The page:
A new study by researchers from the universities of Stanford and Connecticut has sought to evaluate the impact of evolving metaverse technologies on players.
Published in the Journal of Computer-Mediated Communication, the 27-page document considers many different questions, such as how certain avatars and virtual environments affect our “sense of self- and spatial presence, enjoyment, and realism.”
Entitled “People, places, and time: A large-scale, longitudinal study of transformed avatars and environmental context in group interaction in the metaverse,” the work was undertaken by several departments of Stanford, with support from the University of Connecticut’s Department of Communication.
Self-Avatars and Open Spaces
The study group comprised 272 students who were asked to don Oculus Quest 2 VR headsets for 30 minutes once weekly over an eight-week period. The participants met in different virtual environments – some 192 in total – over this time frame, giving the researchers thousands of minutes’ worth of interactions to review.
Among its many interesting findings, the report noted that when represented by avatars that resembled themselves, people “displayed more synchronous nonverbal behaviors, or were more ‘in sync’ with others, and reported the image quality of the environment and people as more realistic.” Moreover, when players’ avatars wore the same uniform, they experienced more enjoyment.
When exploring more spacious virtual environments, meanwhile, users reported enjoying “greater restoration, group cohesion, pleasure, arousal, presence, enjoyment, and realism, than in constrained environments.” Moreover, outdoor environments with elements of nature led to a greater sense of wellbeing than indoor spaces.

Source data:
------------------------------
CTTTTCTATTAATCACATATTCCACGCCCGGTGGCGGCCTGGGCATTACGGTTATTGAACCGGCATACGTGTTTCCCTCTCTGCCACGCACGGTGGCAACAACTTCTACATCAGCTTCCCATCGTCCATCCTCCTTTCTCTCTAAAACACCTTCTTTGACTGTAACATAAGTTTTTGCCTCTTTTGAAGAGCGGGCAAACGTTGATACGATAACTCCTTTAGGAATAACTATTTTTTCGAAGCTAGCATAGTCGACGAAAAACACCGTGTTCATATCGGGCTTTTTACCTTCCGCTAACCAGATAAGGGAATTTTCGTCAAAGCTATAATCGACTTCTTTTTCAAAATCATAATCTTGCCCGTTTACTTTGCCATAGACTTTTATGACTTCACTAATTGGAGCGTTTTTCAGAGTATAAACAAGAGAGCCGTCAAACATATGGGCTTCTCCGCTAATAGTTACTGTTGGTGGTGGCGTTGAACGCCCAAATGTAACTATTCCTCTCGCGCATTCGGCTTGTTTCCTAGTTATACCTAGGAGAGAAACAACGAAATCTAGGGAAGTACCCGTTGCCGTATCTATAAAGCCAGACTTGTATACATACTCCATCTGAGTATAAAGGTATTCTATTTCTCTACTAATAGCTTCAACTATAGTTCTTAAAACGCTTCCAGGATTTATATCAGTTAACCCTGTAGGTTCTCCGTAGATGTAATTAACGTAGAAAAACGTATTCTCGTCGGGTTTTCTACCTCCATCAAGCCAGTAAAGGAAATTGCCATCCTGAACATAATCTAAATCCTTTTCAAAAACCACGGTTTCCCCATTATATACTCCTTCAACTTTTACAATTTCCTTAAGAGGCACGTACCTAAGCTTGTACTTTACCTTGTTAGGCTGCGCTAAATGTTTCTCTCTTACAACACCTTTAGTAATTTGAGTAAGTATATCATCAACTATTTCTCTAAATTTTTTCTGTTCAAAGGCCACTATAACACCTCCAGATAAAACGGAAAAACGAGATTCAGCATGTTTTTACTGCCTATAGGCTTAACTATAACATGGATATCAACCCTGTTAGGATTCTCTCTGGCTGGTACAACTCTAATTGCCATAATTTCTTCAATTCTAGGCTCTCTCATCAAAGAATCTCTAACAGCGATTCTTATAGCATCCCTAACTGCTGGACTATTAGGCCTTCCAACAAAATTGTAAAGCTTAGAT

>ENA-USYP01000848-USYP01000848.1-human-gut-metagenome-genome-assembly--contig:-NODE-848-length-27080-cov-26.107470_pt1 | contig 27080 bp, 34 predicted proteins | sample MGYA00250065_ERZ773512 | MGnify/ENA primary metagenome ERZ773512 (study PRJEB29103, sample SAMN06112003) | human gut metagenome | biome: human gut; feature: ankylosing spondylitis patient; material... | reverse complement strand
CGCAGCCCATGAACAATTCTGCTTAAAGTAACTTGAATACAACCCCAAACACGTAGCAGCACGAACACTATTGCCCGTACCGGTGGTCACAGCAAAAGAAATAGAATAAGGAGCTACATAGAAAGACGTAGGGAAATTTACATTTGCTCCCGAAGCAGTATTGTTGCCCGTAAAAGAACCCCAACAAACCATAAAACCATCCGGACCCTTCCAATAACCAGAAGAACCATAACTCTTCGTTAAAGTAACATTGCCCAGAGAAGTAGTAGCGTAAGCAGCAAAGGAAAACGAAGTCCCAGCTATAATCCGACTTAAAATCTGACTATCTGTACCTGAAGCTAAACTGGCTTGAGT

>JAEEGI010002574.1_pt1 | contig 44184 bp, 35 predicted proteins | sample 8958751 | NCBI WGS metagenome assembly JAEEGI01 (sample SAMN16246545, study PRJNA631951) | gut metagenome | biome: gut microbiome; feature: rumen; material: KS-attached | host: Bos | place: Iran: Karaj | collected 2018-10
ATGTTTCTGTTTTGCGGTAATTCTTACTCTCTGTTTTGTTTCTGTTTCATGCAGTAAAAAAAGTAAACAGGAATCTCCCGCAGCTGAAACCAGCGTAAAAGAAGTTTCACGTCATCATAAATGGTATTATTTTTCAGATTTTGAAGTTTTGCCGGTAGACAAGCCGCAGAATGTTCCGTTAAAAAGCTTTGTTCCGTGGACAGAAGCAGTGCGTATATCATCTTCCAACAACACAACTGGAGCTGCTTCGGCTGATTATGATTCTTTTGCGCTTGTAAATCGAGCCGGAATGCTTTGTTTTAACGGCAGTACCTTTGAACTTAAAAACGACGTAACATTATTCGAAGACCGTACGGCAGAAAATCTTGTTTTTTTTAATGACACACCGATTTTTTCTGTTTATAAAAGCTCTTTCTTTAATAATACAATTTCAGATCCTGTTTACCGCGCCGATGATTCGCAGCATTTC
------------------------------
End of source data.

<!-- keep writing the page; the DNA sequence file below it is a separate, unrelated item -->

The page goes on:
One of the study’s authors, Jeremy Bailenson, a professor at Stanford’s School of Humanities and Sciences, called the discovery that expansive outdoor areas had a similarly positive psychological impact as actually being outdoors “one of the more compelling findings from our study.”
It’s certainly a natural retort to an oft-made argument – that spending time in the metaverse will have a deleterious impact on our mental health. Perhaps the impact, positive or negative, depends on the type of metaverse setting the person is exploring. In the case of open, panoramic spaces, it may actually help to reduce stress, improve self-esteem, and increase focus – benefits that have been demonstrated in previous studies.
Regarding the finding that users preferred self-avatars to generic ones, Bailenson explained, “When you’re getting serious in the metaverse, you want to look like you.”
Although the metaverse is often touted for its professional application – virtual meeting rooms and the like – the Stanford and Connecticut researchers suggested that “meeting with group members and engaging in a discussion in an outdoor environment — in between boulders, near ponds, or surrounded by a forest — may have provided an experience that is not common or easily accessible, leading to novelty, and in turn, greater enjoyment.”
Perhaps major corporations eyeing the metaverse should host future AGMs on a virtual Bahamas beach, in that case.